This month’s issue of The New Yorker has the whole story on the hunt and termination of OBL, a short excerpt:
The Americans hurried toward the bedroom door. The first SEAL pushed it open. Two of bin Laden’s wives had placed themselves in front of him. Amal al-Fatah, bin Laden’s fifth wife, was screaming in Arabic. She motioned as if she were going to charge; the SEAL lowered his sights and shot her once, in the calf. Fearing that one or both women were wearing suicide jackets, he stepped forward, wrapped them in a bear hug, and drove them aside. He would almost certainly have been killed had they blown themselves up, but by blanketing them he would have absorbed some of the blast and potentially saved the two SEALs behind him. In the end, neither woman was wearing an explosive vest.
A second SEAL stepped into the room and trained the infrared laser of his M4 on bin Laden’s chest. The Al Qaeda chief, who was wearing a tan shalwar kameez and a prayer cap on his head, froze; he was unarmed. “There was never any question of detaining or capturing him—it wasn’t a split-second decision. No one wanted detainees,” the special-operations officer told me. (The Administration maintains that had bin Laden immediately surrendered he could have been taken alive.) Nine years, seven months, and twenty days after September 11th, an American was a trigger pull from ending bin Laden’s life. The first round, a 5.56-mm. bullet, struck bin Laden in the chest. As he fell backward, the SEAL fired a second round into his head, just above his left eye. On his radio, he reported, “For God and country—Geronimo, Geronimo, Geronimo.” After a pause, he added, “Geronimo E.K.I.A.”—“enemy killed in action.”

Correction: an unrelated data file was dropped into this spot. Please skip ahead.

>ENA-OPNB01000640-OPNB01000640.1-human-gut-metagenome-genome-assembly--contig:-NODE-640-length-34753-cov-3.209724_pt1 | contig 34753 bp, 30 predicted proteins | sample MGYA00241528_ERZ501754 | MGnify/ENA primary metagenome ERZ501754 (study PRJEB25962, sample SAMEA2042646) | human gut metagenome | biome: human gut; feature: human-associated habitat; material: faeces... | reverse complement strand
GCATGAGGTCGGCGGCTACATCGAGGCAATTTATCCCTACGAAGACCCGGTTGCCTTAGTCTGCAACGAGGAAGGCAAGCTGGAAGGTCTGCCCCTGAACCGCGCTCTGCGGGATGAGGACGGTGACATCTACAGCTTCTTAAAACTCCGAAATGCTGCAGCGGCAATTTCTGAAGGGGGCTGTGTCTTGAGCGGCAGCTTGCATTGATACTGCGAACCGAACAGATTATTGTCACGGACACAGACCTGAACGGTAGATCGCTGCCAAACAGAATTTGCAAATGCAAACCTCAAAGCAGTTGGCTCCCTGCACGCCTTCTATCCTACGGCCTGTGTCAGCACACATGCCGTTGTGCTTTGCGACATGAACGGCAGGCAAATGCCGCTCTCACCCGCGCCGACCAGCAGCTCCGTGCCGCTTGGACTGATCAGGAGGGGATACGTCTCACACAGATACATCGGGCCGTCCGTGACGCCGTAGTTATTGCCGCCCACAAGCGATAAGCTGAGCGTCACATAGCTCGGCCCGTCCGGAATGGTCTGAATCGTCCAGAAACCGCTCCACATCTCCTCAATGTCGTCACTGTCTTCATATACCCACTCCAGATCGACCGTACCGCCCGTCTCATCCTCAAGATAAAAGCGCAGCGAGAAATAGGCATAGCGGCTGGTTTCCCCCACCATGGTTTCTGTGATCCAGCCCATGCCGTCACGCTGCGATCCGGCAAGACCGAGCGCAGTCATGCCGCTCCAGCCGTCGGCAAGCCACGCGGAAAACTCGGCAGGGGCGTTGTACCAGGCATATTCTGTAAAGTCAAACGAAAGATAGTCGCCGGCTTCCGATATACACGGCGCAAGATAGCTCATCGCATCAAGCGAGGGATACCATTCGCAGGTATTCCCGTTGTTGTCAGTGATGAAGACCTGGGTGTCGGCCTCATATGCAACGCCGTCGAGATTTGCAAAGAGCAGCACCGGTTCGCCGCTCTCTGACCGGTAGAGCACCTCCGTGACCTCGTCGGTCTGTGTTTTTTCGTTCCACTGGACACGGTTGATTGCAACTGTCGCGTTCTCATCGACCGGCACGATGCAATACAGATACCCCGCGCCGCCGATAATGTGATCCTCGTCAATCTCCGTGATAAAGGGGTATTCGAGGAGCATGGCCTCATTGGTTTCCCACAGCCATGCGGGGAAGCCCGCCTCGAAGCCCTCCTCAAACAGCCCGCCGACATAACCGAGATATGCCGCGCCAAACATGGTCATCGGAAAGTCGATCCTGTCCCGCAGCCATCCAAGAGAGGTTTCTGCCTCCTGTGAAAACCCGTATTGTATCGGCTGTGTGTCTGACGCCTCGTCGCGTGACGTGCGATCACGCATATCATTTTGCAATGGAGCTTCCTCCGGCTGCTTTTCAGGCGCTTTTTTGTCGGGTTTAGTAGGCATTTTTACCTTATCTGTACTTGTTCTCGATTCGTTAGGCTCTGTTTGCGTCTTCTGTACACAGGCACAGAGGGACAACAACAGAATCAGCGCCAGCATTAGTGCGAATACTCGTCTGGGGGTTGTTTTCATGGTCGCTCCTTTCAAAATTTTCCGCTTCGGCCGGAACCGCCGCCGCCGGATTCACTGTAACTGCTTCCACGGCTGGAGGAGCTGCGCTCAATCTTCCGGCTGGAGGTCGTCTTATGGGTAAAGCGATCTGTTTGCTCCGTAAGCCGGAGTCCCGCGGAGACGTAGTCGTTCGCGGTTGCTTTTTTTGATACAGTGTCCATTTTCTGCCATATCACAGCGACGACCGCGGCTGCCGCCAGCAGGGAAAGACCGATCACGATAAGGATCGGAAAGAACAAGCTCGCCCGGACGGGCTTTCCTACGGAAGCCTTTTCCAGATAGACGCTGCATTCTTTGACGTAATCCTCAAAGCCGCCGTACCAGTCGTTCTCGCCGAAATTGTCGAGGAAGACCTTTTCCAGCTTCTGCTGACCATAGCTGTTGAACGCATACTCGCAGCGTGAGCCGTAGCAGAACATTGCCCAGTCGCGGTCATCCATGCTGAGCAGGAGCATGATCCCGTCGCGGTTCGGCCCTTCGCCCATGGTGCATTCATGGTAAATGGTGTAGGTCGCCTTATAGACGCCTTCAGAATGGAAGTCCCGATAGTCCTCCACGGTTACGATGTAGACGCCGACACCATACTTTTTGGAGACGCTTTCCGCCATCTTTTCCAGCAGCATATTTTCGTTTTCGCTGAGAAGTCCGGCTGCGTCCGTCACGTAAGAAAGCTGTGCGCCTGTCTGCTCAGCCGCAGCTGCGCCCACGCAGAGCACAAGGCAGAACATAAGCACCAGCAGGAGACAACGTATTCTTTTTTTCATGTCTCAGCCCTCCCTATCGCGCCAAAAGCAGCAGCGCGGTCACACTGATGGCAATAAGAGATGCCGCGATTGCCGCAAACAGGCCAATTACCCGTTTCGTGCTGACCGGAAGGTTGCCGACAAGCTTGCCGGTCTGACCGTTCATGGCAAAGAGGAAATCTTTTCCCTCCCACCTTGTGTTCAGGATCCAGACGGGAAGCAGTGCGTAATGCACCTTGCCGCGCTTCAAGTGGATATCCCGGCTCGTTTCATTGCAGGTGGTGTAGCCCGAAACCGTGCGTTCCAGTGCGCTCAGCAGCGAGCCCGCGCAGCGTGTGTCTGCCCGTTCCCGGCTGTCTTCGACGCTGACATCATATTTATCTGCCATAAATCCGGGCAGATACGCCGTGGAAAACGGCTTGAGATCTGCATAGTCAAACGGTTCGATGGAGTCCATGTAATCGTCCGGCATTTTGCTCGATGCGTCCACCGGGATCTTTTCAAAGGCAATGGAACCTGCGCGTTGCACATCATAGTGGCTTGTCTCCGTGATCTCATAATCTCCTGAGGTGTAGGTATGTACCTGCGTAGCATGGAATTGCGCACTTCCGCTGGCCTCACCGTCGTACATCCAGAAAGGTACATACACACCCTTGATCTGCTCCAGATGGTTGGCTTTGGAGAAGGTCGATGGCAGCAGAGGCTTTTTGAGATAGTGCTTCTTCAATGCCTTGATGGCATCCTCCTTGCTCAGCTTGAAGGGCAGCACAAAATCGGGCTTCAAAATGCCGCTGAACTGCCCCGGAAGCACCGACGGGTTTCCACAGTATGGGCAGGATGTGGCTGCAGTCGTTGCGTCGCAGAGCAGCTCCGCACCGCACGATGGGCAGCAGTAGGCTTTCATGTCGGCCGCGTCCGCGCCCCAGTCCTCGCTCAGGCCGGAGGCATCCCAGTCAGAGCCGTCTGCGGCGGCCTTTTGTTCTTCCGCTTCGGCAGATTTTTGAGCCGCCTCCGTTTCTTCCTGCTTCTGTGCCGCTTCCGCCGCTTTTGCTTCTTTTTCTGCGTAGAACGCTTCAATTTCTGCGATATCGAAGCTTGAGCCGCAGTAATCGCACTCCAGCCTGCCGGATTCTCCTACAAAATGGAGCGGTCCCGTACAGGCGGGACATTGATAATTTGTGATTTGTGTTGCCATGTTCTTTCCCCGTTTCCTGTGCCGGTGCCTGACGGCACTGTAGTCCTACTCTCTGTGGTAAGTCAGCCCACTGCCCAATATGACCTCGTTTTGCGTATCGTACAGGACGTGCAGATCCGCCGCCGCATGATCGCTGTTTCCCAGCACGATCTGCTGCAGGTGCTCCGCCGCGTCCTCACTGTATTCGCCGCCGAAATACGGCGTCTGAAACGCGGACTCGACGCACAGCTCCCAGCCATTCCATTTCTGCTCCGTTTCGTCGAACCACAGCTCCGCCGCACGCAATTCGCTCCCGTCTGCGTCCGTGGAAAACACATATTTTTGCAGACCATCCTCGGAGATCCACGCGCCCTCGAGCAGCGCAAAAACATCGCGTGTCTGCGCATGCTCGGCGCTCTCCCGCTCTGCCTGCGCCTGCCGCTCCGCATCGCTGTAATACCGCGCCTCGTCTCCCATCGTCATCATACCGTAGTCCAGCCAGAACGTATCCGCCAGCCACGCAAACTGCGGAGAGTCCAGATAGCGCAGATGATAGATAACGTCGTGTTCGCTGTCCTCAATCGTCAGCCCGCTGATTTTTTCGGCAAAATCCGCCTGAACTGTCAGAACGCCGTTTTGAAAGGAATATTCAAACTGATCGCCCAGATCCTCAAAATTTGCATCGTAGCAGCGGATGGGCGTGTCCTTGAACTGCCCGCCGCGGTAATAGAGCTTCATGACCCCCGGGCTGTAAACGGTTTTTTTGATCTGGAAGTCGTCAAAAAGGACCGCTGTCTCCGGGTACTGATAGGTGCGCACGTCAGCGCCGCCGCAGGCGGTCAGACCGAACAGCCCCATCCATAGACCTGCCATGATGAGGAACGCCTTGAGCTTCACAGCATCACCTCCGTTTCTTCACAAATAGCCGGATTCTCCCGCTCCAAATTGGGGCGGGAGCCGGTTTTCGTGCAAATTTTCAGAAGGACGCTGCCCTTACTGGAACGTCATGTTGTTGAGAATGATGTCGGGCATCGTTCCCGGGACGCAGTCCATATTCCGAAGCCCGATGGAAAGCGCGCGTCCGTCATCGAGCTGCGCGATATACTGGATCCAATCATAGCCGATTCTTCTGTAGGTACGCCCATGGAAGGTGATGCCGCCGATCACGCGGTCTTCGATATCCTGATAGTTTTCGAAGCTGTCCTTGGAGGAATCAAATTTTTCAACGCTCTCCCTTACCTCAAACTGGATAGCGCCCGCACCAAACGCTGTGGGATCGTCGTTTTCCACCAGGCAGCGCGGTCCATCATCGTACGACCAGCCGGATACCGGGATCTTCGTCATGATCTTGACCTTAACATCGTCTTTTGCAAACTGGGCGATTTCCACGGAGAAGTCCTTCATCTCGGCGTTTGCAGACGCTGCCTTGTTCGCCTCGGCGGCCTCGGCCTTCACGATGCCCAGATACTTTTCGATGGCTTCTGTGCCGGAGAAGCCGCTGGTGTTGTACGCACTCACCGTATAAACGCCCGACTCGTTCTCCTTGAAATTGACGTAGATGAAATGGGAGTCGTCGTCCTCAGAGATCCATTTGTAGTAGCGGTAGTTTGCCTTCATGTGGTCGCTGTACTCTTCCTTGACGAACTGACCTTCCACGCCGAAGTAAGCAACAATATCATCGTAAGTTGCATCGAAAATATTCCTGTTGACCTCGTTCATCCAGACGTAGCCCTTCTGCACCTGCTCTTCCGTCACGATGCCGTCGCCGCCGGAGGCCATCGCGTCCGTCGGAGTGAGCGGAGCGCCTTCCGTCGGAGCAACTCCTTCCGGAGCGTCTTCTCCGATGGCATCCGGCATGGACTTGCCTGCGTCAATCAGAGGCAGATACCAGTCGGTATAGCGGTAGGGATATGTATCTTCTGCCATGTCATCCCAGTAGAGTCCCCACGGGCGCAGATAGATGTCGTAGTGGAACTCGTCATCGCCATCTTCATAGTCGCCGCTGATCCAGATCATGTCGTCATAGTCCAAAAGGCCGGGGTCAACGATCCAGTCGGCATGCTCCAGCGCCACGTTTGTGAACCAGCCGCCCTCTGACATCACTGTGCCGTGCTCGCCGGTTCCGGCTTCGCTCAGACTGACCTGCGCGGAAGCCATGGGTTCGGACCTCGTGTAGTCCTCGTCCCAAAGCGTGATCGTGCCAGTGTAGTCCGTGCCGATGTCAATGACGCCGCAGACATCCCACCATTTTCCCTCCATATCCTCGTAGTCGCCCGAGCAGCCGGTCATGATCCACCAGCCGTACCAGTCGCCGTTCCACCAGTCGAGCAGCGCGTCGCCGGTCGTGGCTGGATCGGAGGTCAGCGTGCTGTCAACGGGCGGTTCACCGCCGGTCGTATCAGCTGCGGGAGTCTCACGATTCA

This story beats anything penned by Brad Thor or David Balducci.
The author sure does portray Obama in a great light. I have given him props in the past for being an unexpected terror warrior. Although it is hard to know where the facts end and the author’s political biases start (we have all heard some rumblings about the president being unenthusiastic and uninvolved, needing to be led to the table by those more committed) but who knows? It could have happened just like this.
I was a bit skeptical about the parts that involved so many different briefings involving so many different personnel and how this many people in the loop could keep the whole thing under wraps.
All the bit players involved, a Back Hawk Down hero, the SEAL snipers in the Maersk incident (talk about a precision op), the failed rescue attempt of Linda Norgrove providing motivation for a clean outcome, the search dog brought along to sniff out faked walls, and the civilian interpreter dressed like a policeman to alley the fears of snoopy neighbors, it’s all here.
And naturally, nothing goes according to plan so we have the crashed helo in the compound.
A compelling read, something our nation can be proud of. Justice was finally served.